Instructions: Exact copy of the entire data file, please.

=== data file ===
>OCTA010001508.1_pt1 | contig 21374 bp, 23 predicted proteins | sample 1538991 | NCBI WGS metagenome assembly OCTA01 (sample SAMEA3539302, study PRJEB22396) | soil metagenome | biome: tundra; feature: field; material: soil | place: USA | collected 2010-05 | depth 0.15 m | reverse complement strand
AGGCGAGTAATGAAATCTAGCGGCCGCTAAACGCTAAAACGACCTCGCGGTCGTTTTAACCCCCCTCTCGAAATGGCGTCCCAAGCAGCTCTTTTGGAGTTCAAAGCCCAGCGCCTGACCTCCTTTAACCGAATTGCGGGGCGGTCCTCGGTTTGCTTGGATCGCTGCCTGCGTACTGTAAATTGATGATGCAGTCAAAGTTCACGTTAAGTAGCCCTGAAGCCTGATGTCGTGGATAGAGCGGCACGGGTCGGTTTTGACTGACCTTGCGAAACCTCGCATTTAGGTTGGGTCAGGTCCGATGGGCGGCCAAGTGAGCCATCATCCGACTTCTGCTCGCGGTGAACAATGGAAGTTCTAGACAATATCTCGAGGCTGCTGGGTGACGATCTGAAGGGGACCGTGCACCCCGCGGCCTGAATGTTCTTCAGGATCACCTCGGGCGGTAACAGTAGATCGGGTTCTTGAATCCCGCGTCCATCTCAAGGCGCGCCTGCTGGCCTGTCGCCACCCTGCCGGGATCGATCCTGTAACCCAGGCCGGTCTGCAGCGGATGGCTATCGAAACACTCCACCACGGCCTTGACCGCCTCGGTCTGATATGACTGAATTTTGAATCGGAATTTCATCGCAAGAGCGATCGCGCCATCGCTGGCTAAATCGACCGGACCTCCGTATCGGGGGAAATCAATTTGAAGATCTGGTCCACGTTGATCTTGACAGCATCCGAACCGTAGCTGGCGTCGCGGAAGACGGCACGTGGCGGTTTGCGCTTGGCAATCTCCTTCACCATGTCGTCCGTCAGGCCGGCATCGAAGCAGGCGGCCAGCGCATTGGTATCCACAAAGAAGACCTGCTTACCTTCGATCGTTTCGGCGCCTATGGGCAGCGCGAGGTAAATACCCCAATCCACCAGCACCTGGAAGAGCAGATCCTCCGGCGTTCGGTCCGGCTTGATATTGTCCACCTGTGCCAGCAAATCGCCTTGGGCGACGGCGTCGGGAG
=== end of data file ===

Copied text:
>OCTA010001508.1_pt1 | contig 21374 bp, 23 predicted proteins | sample 1538991 | NCBI WGS metagenome assembly OCTA01 (sample SAMEA3539302, study PRJEB22396) | soil metagenome | biome: tundra; feature: field; material: soil | place: USA | collected 2010-05 | depth 0.15 m | reverse complement strand
AGGCGAGTAATGAAATCTAGCGGCCGCTAAACGCTAAAACGACCTCGCGGTCGTTTTAACCCCCCTCTCGAAATGGCGTCCCAAGCAGCTCTTTTGGAGTTCAAAGCCCAGCGCCTGACCTCCTTTAACCGAATTGCGGGGCGGTCCTCGGTTTGCTTGGATCGCTGCCTGCGTACTGTAAATTGATGATGCAGTCAAAGTTCACGTTAAGTAGCCCTGAAGCCTGATGTCGTGGATAGAGCGGCACGGGTCGGTTTTGACTGACCTTGCGAAACCTCGCATTTAGGTTGGGTCAGGTCCGATGGGCGGCCAAGTGAGCCATCATCCGACTTCTGCTCGCGGTGAACAATGGAAGTTCTAGACAATATCTCGAGGCTGCTGGGTGACGATCTGAAGGGGACCGTGCACCCCGCGGCCTGAATGTTCTTCAGGATCACCTCGGGCGGTAACAGTAGATCGGGTTCTTGAATCCCGCGTCCATCTCAAGGCGCGCCTGCTGGCCTGTCGCCACCCTGCCGGGATCGATCCTGTAACCCAGGCCGGTCTGCAGCGGATGGCTATCGAAACACTCCACCACGGCCTTGACCGCCTCGGTCTGATATGACTGAATTTTGAATCGGAATTTCATCGCAAGAGCGATCGCGCCATCGCTGGCTAAATCGACCGGACCTCCGTATCGGGGGAAATCAATTTGAAGATCTGGTCCACGTTGATCTTGACAGCATCCGAACCGTAGCTGGCGTCGCGGAAGACGGCACGTGGCGGTTTGCGCTTGGCAATCTCCTTCACCATGTCGTCCGTCAGGCCGGCATCGAAGCAGGCGGCCAGCGCATTGGTATCCACAAAGAAGACCTGCTTACCTTCGATCGTTTCGGCGCCTATGGGCAGCGCGAGGTAAATACCCCAATCCACCAGCACCTGGAAGAGCAGATCCTCCGGCGTTCGGTCCGGCTTGATATTGTCCACCTGTGCCAGCAAATCGCCTTGGGCGACGGCGTCGGGAG